Fear in Writing: Blood-red Oops

Today in Literary History

Today in Literary History...December 14, 1907: Rudyard Kipling receives the Nobel prize for literature, the first English-language writer to do so.ud

Monday, September 20, 2010

Blood-red Oops

Gearing up for a big weekend with lots of guests (son's birthday party and all that), my daughter picks up a full bottle of bright red nail polish.  Remember, she's 2 1/2, so not very high off the floor.  And these bottles are made of thick glass--what are the chances?  High in our case.  The bottle slips from her tiny fingers and breaks in two.  Shiny, red nail polish all over our wood floor. 

The spill is quite a study in spatter pattern.  If I hadn't been rushing to clean it up before it soaked in, I might have taken the time to pay closer attention to the way it grouped and congealed.

This was an oops that could be fixed.  Granted, we had to fine non-acetone polish remover and possible refinish the wood floor, but it could be fixed.

Once a book is in print, any mistake you've made is out there.  It's out of your hands and flayed open for the world to read.  I'm sure we're all nervous about this.  It's why we read, reread, and have others read and reread.  Then there are editors and publishers and professional readers and trial prints...But things slip by.

Spelling mistakes?  Frustrating and a bit sloppy, but forgivable.
All out WRONGNESS?  In my, book, not forgivable. 

This comes to mind not because of my daughter's big oops, but because of something I recently read.  The book is quite good.  In fact, I'm still enjoying it.  But the facts are...questionable.

1.  Author talkes about the gold dome gleaming on the top of the North Carolina capitol.  As you can see in the picture at the right, the NC capitol does not have a gold dome.

2.  He refers to the State Bureau of Investigation as the "NCBI," when it is actually the "SBI."

NC State Capitol
 These are facts easily checked.  The second is more understandable than the first, but who is ok with getting something so wrong that is so easy to find out?  Honestly, it makes me question how thorough a researcher the author is, and how much he really cares about his product.

Many questions could be asked from this post, so I'll just throw a few at you and let you pick...

What kind of mistake do you most fear making in your MS?
What mistake bothers you the most when you are reading?
What steps do you take to prevent printing mistakes in your book?


  1. That sure was an oops moment, and I am glad you cleared up right away- I was careless with paint once, and still have a part of the floor that is blood red.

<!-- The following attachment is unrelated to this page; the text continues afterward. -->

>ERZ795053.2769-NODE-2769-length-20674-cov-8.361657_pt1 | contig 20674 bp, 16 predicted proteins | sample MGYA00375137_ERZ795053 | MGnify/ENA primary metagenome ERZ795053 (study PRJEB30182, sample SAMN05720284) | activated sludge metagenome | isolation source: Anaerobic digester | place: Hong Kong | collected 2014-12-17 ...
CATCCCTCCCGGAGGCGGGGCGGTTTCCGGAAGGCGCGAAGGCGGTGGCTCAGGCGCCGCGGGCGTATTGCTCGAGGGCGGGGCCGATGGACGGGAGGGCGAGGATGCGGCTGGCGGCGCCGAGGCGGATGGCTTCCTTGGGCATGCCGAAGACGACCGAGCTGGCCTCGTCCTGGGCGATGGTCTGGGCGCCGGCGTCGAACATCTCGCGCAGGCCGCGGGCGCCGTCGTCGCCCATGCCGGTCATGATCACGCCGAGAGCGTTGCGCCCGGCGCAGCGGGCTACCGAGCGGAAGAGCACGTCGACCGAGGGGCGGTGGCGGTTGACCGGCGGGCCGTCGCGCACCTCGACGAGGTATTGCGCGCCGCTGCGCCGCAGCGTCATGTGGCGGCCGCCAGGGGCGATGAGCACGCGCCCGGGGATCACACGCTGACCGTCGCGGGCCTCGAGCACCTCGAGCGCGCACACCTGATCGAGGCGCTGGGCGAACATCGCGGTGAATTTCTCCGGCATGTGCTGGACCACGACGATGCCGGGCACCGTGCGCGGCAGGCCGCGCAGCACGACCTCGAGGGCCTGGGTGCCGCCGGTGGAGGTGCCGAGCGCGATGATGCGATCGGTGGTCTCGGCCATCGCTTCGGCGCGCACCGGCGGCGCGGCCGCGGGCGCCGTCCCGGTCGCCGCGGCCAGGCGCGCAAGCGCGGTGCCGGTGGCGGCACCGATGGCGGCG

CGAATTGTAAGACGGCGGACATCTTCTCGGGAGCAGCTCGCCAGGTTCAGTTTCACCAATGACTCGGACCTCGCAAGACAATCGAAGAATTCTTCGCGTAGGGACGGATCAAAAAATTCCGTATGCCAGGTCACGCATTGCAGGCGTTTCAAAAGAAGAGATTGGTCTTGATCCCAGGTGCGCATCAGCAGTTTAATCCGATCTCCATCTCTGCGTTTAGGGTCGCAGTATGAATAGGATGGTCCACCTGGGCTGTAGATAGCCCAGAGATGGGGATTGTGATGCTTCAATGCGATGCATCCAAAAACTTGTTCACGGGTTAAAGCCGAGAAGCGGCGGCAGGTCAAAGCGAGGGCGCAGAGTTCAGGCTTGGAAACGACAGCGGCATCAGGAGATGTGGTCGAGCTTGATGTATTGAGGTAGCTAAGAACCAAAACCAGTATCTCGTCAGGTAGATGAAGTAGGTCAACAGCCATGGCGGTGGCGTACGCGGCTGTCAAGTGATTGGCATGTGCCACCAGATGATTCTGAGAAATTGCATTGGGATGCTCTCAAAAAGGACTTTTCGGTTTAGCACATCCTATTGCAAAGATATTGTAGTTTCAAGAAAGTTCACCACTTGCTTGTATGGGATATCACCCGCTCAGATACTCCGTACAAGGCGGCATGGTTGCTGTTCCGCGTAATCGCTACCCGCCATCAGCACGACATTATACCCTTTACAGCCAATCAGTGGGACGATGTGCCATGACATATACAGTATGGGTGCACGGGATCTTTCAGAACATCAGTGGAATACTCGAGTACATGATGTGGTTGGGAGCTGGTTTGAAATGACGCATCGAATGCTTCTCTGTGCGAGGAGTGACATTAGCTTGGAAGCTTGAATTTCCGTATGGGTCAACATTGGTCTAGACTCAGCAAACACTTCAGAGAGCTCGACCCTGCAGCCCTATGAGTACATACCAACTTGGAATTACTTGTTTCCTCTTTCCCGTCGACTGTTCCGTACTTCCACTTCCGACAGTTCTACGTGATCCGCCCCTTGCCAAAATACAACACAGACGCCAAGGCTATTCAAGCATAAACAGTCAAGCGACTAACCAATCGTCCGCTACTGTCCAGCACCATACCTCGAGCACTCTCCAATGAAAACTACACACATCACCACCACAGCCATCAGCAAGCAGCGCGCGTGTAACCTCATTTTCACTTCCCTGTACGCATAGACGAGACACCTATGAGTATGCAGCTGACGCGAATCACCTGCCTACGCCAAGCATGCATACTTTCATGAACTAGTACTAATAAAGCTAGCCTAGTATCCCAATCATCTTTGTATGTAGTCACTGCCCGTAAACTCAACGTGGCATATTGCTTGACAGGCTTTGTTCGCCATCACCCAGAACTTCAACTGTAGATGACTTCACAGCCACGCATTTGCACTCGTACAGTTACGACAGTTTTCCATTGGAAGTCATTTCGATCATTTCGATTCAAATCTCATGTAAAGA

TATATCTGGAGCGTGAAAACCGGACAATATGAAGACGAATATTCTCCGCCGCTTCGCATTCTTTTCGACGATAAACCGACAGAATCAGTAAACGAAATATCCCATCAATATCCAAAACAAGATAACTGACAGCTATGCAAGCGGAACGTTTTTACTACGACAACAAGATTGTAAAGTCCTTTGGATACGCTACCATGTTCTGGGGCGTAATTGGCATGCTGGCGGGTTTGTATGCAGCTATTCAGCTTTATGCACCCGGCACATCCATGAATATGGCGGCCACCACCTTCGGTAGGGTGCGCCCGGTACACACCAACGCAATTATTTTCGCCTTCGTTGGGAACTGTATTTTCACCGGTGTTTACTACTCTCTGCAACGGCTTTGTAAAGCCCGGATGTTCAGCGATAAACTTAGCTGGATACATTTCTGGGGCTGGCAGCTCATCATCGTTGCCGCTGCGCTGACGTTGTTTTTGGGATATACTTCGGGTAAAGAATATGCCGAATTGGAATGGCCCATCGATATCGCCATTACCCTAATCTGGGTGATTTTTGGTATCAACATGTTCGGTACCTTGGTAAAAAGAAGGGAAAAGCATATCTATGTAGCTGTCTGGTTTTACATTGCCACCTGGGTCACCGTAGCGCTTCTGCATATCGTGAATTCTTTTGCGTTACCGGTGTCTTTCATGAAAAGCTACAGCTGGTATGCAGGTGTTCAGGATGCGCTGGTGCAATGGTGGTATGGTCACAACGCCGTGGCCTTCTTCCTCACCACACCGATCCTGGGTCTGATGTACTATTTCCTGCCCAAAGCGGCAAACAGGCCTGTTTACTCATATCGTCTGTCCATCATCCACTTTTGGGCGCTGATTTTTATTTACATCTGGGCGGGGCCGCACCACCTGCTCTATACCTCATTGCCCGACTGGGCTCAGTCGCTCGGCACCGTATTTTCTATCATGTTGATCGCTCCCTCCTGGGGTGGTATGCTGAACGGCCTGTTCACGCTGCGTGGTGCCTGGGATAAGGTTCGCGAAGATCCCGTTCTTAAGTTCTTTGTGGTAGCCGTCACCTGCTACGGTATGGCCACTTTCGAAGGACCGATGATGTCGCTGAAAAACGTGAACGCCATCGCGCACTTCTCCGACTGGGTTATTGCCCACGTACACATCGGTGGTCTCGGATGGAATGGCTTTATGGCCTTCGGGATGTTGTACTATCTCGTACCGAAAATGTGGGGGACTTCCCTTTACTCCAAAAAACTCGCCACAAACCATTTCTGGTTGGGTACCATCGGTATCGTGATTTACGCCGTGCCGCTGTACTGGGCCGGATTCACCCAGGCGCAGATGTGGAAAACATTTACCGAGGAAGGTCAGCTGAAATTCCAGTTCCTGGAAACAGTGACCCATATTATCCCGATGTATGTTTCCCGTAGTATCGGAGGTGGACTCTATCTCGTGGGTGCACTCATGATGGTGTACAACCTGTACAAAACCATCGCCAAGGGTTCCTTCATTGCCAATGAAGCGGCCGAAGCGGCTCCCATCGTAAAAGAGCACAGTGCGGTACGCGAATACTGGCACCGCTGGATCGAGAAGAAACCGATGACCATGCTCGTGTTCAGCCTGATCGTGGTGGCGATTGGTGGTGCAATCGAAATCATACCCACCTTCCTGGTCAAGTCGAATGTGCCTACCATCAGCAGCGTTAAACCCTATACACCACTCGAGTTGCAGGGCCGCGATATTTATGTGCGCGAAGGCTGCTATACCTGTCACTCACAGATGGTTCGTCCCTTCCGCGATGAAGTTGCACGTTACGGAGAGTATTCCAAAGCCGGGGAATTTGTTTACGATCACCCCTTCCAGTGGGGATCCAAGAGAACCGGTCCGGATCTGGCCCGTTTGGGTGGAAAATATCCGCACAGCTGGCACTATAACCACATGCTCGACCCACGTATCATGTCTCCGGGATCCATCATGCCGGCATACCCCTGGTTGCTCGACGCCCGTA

And getting facts that are easily verifiable wrong is an absolute no no for me.

  2. Oooh! That WAS an oops! My daughter did that, as a big girl, on the carpet in her room...and it did NOT come out!

    Those are pretty big errors for an author to make! I do a lot of fact checking while I'm doing revisions, and so does my editor. Sometimes I still screw up...but I try really hard not to.

  3. Michele - I once broke a bottle of nail polish - right before I was supposed to leave for work. Not my finest morning.....

    About mistakes? I get annoyed by them, too, and I notice them more if I am familiar with a place. I can handle a spelling thing or other typo because that can happen and it doesn't take away from the plot for me. But facts? That bugs me. I try to do a lot of fact-checking as I write. Errors of fact can simply be checked and changed. I also have two wonderful beta readers who care enough about me to tell me the truth, and they catch things I miss. Among us, we catch all factual problems, and most of the surface level editing stuff.

  4. Rayna- Maybe I should clarify--still not cleaned up! :P Totally agree about facts.

    Elizabeth- My son wrote a big "J" in red permanent marker on the carpet once, and my daughter pulled a red pen from the desk next to her crib at my parents and drew all over herself and their leather (white, btw) furniture! And...at least you try and, from what I've read, get it right!

    Margot- My biggest makeup oops was a dropped bottle of Elizabeth Taylor's 'White Diamonds' perfume. My grandmother gave this very adult perfume to me when I was in middle school and I was playing adult when...crash! Let's just say it stank for a while. A long while. GREAT idea to have beta readers--though I've been trying to understand that term for a while. As long as the facts are right, you should be fine. The rest is probably easier to catch--well, I don't know...

  5. Hi Michele! Looking forward to your Top 10 TV Shows today.

  6. I hate making timeline mistakes because they are so hard to clean up but I hate reading inaccuracies in books I'm reading because it makes the writer look lazy.

    Clarissa Draper from Listen To The Voices